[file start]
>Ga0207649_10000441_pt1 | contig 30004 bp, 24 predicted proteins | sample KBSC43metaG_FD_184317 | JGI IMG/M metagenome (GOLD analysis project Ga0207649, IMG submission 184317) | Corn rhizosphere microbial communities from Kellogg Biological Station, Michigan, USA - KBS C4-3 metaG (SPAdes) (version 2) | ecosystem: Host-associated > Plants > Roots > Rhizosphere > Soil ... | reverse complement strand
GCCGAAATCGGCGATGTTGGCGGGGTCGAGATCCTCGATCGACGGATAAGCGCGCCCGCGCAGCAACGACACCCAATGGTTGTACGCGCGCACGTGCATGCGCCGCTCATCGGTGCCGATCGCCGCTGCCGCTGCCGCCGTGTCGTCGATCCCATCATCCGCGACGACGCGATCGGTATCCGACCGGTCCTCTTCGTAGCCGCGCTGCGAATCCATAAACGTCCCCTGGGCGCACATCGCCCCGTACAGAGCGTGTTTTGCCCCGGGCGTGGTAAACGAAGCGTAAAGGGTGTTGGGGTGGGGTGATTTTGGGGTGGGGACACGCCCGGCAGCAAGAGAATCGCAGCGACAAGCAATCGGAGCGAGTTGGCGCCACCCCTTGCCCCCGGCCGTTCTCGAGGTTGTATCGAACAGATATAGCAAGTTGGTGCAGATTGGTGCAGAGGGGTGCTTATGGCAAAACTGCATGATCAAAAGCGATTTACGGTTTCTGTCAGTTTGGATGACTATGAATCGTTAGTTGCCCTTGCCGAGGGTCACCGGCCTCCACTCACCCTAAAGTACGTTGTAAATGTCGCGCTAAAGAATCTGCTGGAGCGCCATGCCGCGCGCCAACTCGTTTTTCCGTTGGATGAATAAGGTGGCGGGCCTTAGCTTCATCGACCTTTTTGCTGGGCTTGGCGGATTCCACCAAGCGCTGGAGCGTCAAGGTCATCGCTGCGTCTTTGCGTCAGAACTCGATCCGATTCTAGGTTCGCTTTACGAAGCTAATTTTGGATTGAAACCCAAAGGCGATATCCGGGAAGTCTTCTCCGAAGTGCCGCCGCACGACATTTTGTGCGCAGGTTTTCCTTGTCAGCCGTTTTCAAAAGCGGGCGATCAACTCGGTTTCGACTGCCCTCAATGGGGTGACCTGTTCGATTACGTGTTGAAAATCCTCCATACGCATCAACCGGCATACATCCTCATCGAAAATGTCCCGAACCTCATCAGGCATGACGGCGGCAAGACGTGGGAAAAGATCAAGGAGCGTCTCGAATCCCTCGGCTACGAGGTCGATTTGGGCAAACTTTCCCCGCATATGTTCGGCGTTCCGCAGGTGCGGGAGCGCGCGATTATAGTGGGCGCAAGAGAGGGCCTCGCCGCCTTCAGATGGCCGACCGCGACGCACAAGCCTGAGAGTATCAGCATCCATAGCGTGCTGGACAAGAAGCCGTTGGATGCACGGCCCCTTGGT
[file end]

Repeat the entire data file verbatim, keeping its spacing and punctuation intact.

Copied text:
>Ga0207649_10000441_pt1 | contig 30004 bp, 24 predicted proteins | sample KBSC43metaG_FD_184317 | JGI IMG/M metagenome (GOLD analysis project Ga0207649, IMG submission 184317) | Corn rhizosphere microbial communities from Kellogg Biological Station, Michigan, USA - KBS C4-3 metaG (SPAdes) (version 2) | ecosystem: Host-associated > Plants > Roots > Rhizosphere > Soil ... | reverse complement strand
GCCGAAATCGGCGATGTTGGCGGGGTCGAGATCCTCGATCGACGGATAAGCGCGCCCGCGCAGCAACGACACCCAATGGTTGTACGCGCGCACGTGCATGCGCCGCTCATCGGTGCCGATCGCCGCTGCCGCTGCCGCCGTGTCGTCGATCCCATCATCCGCGACGACGCGATCGGTATCCGACCGGTCCTCTTCGTAGCCGCGCTGCGAATCCATAAACGTCCCCTGGGCGCACATCGCCCCGTACAGAGCGTGTTTTGCCCCGGGCGTGGTAAACGAAGCGTAAAGGGTGTTGGGGTGGGGTGATTTTGGGGTGGGGACACGCCCGGCAGCAAGAGAATCGCAGCGACAAGCAATCGGAGCGAGTTGGCGCCACCCCTTGCCCCCGGCCGTTCTCGAGGTTGTATCGAACAGATATAGCAAGTTGGTGCAGATTGGTGCAGAGGGGTGCTTATGGCAAAACTGCATGATCAAAAGCGATTTACGGTTTCTGTCAGTTTGGATGACTATGAATCGTTAGTTGCCCTTGCCGAGGGTCACCGGCCTCCACTCACCCTAAAGTACGTTGTAAATGTCGCGCTAAAGAATCTGCTGGAGCGCCATGCCGCGCGCCAACTCGTTTTTCCGTTGGATGAATAAGGTGGCGGGCCTTAGCTTCATCGACCTTTTTGCTGGGCTTGGCGGATTCCACCAAGCGCTGGAGCGTCAAGGTCATCGCTGCGTCTTTGCGTCAGAACTCGATCCGATTCTAGGTTCGCTTTACGAAGCTAATTTTGGATTGAAACCCAAAGGCGATATCCGGGAAGTCTTCTCCGAAGTGCCGCCGCACGACATTTTGTGCGCAGGTTTTCCTTGTCAGCCGTTTTCAAAAGCGGGCGATCAACTCGGTTTCGACTGCCCTCAATGGGGTGACCTGTTCGATTACGTGTTGAAAATCCTCCATACGCATCAACCGGCATACATCCTCATCGAAAATGTCCCGAACCTCATCAGGCATGACGGCGGCAAGACGTGGGAAAAGATCAAGGAGCGTCTCGAATCCCTCGGCTACGAGGTCGATTTGGGCAAACTTTCCCCGCATATGTTCGGCGTTCCGCAGGTGCGGGAGCGCGCGATTATAGTGGGCGCAAGAGAGGGCCTCGCCGCCTTCAGATGGCCGACCGCGACGCACAAGCCTGAGAGTATCAGCATCCATAGCGTGCTGGACAAGAAGCCGTTGGATGCACGGCCCCTTGGT